The 12 days of legal regulation
Michelle Garlick offers a Christmas-themed review of the events of the year â€“ and what to look forward to in 2017
This year the world has given us Brexit and Trump, while the celebrity grim reaper has had a busy time too. But what have our regulators given us in 2016? Here’s a review in true Christmas style:
On the first day of Christmas, the SRA and Law Society gave to me – a battle over independence (which will continue into 2017 and beyond).
On the second day of Christmas, the Legal Services Consumer Panel gave to me – its report on opening up data in legal services, recommending that law firms should be required by their regulators to publish details of complaints and average prices on their websites. The SRA has said it will not be forcing firms to publish pricing information but is considering what additional data about firms it should be publishing.
On the third day of Christmas, the Competition and Markets Authority gave to me – its interim report on the legal services market, concluding that a lack of transparency over price and service was impeding competition in legal services. Watch out for digital comparison tools in the future.
On the fourth day of Christmas, the LSB gave to me – its vision for a future regulatory framework in England and Wales. According to Sir Michael Pitt, ‘a single regulator, covering the whole legal services sector and accountable to parliament, would be best placed to deliver improvement, deregulate, save cost, and act strategically’.
The LSB also gave the SRA – a ticking off in its overview report on regulatory standards and performance reviews over failures in its enforcement work, while also welcoming the ‘substantial progress’ the SRA had made since the first set of reports in 2012, and giving a warning that the overhaul of the handbook ‘may be too much’ for firms and the regulator to cope with.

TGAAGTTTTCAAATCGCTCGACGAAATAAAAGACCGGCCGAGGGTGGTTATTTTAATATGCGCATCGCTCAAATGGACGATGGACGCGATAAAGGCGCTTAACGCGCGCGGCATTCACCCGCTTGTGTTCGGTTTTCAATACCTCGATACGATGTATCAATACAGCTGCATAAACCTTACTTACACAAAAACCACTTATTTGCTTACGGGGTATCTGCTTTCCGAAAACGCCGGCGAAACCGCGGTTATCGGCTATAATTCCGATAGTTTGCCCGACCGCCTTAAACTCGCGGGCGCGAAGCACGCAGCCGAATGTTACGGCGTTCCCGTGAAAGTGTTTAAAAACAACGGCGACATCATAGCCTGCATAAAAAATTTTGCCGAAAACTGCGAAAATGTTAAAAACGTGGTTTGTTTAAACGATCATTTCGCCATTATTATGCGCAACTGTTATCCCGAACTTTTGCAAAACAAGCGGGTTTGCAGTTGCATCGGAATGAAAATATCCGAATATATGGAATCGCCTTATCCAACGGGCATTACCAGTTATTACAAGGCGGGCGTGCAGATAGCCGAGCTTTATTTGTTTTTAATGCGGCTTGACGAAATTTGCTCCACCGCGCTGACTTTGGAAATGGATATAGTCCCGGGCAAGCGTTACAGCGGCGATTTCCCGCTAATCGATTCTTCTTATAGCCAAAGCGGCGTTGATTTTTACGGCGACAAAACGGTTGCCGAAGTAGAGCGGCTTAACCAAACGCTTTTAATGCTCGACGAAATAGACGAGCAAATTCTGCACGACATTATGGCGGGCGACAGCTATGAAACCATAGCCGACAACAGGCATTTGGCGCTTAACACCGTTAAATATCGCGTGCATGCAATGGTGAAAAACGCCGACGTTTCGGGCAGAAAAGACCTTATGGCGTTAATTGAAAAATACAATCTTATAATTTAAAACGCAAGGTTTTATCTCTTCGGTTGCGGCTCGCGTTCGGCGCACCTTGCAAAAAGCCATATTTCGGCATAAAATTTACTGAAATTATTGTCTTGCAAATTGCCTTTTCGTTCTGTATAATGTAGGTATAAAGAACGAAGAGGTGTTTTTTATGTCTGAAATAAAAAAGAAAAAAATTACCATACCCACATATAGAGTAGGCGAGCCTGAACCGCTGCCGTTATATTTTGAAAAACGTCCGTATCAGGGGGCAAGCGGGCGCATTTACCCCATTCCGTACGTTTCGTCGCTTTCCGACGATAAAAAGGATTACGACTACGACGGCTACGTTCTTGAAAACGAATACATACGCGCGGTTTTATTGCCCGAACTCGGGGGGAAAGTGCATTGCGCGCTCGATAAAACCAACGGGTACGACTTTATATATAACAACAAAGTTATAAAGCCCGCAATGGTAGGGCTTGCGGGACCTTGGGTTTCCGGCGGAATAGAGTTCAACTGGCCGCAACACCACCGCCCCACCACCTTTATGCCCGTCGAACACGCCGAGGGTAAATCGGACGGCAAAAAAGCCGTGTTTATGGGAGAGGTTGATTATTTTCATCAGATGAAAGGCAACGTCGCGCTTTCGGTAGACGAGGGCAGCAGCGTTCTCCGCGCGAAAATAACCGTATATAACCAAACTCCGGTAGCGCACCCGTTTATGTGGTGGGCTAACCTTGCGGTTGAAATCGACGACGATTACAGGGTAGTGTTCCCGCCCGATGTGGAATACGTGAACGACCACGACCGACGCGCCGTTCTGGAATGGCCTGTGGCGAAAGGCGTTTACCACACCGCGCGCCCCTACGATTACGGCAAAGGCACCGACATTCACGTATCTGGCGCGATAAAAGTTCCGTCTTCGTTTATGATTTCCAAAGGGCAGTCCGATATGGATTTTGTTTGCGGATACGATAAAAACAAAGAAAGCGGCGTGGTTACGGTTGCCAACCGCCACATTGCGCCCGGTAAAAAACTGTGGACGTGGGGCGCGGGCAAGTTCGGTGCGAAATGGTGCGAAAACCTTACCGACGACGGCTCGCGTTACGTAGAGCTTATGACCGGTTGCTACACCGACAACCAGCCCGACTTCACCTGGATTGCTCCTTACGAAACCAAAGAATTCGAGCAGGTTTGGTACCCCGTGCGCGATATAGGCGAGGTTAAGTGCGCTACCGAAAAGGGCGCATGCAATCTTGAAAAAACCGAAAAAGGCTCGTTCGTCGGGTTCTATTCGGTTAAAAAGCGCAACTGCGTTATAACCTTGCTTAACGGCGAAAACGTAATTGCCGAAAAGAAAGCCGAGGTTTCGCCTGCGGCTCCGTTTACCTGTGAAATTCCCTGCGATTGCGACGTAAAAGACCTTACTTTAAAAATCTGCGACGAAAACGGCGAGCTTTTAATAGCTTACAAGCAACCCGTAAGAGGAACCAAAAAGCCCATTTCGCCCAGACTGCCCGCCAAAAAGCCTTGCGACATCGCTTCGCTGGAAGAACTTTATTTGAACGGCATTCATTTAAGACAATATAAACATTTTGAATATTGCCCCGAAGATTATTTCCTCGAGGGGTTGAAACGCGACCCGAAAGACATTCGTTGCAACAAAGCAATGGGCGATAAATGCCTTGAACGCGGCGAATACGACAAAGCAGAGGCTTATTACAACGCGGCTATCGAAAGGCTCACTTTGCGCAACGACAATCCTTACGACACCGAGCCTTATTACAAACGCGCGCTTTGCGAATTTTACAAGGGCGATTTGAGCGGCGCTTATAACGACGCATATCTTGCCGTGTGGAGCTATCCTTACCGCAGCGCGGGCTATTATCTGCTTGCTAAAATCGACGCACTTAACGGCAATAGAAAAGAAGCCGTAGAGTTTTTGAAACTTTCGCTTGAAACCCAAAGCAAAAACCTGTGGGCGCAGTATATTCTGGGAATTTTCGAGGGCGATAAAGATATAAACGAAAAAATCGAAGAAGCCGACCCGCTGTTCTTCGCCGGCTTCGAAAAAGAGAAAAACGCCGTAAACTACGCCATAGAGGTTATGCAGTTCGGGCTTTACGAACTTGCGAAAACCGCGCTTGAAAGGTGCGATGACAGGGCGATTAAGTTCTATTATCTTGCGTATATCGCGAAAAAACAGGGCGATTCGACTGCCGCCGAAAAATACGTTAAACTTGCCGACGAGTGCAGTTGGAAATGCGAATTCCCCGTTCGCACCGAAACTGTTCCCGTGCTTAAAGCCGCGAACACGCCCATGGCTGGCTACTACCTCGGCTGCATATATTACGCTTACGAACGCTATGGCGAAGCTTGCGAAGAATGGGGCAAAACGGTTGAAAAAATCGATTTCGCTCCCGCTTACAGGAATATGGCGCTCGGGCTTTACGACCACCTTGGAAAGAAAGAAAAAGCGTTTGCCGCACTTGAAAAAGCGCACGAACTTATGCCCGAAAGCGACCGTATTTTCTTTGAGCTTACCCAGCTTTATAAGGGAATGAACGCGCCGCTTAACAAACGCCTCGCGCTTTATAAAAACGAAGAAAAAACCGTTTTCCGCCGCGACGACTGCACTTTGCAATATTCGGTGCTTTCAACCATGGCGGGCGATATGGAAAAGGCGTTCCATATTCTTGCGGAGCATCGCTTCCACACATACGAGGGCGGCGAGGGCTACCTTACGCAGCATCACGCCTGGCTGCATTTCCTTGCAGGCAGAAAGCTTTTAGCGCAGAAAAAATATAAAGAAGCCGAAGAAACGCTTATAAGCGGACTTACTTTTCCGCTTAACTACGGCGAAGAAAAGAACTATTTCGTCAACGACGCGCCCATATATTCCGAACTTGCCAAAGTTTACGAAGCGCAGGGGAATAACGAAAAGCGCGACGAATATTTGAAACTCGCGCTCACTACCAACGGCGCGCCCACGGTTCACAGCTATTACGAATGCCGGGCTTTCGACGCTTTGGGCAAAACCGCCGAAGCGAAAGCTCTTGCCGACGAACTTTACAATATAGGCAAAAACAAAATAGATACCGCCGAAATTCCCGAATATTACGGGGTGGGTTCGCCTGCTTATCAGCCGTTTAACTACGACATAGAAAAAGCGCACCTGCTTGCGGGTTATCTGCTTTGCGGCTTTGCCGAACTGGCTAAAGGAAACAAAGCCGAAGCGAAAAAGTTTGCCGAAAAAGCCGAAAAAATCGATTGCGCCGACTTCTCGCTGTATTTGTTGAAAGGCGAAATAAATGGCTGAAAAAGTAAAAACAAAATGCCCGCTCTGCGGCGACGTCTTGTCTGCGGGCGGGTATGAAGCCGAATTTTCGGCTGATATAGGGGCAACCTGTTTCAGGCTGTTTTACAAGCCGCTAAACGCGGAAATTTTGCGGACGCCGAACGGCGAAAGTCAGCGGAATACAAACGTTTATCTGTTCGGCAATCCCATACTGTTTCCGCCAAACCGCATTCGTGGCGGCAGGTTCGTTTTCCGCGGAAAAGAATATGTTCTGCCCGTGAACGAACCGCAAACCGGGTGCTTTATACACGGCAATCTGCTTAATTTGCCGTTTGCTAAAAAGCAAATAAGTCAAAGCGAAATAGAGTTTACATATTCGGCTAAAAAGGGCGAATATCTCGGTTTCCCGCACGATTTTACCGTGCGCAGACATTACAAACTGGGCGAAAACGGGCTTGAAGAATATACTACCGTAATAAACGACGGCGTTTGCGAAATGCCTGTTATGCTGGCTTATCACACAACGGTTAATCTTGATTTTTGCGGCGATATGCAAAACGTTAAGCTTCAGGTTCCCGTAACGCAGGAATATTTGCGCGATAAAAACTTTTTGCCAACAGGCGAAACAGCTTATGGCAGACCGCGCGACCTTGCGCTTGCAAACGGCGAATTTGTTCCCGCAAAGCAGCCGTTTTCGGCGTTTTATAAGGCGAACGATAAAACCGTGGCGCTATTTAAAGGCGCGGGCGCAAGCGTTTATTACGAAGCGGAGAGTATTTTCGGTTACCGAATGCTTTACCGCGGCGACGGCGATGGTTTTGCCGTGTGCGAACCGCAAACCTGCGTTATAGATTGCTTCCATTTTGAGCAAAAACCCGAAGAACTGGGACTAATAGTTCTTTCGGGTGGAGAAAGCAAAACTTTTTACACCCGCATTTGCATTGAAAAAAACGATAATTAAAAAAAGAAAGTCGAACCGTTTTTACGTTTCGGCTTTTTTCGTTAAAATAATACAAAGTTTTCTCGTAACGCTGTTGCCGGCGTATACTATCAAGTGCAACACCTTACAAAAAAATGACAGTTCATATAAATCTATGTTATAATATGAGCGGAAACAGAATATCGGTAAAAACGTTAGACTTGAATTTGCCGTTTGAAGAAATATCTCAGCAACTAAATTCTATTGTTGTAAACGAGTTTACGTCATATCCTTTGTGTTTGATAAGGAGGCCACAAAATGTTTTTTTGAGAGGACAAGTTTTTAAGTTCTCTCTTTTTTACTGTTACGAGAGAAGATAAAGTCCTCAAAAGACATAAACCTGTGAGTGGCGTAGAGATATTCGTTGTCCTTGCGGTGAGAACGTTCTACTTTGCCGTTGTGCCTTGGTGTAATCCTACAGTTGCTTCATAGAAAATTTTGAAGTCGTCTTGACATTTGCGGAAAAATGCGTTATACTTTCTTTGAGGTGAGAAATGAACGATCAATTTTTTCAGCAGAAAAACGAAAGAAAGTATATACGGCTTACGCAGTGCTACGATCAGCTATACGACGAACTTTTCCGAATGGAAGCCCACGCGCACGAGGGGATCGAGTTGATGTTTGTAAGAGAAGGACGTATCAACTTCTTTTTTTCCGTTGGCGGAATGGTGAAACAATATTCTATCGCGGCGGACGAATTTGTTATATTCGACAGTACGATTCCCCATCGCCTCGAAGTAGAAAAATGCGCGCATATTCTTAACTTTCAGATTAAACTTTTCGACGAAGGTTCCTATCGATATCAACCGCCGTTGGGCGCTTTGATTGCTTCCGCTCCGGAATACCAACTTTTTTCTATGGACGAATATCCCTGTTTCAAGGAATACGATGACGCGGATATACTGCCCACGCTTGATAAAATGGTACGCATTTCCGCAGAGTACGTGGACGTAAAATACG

On the fifth day of Christmas, the Olympics gave us – five gold rings (in fact, more medals than five and a fantastic performance by the British team over the summer).On the sixth day of Christmas, the Ministry of Justice gave to personal injury lawyers – a six-week consultation on proposals to reform whiplash claims and increase the small claims track limit.
On the seventh day of Christmas, the SRA gave to me – seven consultations: ‘A Question of Trust’, ‘Training for Tomorrow: Assessing competence’, ‘The Insurance Act 2015 and consequential changes to minimum terms and conditions of PII’, ‘Removing barriers to switching regulators’, ‘Looking to the Future: Flexibility and public protection’ (including proposals for a shorter, clearer handbook and allowing solicitors to practise in an unregulated business), ‘Looking to the Future: Accounts rules review’, and ‘A new route to qualification: The solicitors qualifying examination’.
On the eighth day of Christmas, the government gave to me – a register requiring all limited liability partnerships and limited companies to provide details of people with significant control.
On the ninth day of Christmas, the Legal Ombudsman gave to me – a decision not to become a certified ADR body (at least for the time being) and a call for evidence on proposed changes to its complaints scheme, including the introduction of a tiered system of case fees depending upon when the case is resolved.
On the tenth day of Christmas, the Solicitors Disciplinary Tribunal gave to the SRA – criticism in relation to its case preparation, the drafting of its allegations, and the quality of the evidence presented. It also gave to 75 solicitors – an order striking them off.
On the 11th day of Christmas, the SRA gave to me – 207 scam alerts and a warning notice on fraudulent investment schemes. The increase in cyber and scam attacks continues, with a Law Society report revealing that more than one in five law firms have been targeted by scammers in the past year, with money being successfully stolen from client account in 8 per cent of such cases.
On the 12th day of Christmas, the courts gave to me – two interesting cases on due diligence and anti-money laundering and the liability of solicitors in fraudulent transactions (Purrunsing v A’Court & Co (a firm)  EWHC 789 (Ch) and P&P Property Ltd v (1) Owen White & Catlin (2) Crownvent Ltd t/a Winkworth  EWHC 2276 (Ch)). They also hinted, in SRA v SDT and Arslan  EWHC 2862 (Admin), that the civil standard of proof should be used in the SDT. The argument between the SRA and SDT over the standard of proof will continue to run for the foreseeable future.And in 2017, watch out for more developments and consultations on the handbook. Work on your data protection procedures will be essential to ensure you are ready for the General Data Protection Regulation in 2018.
Michelle Garlick is a partner at Weightmans and head of the Compli team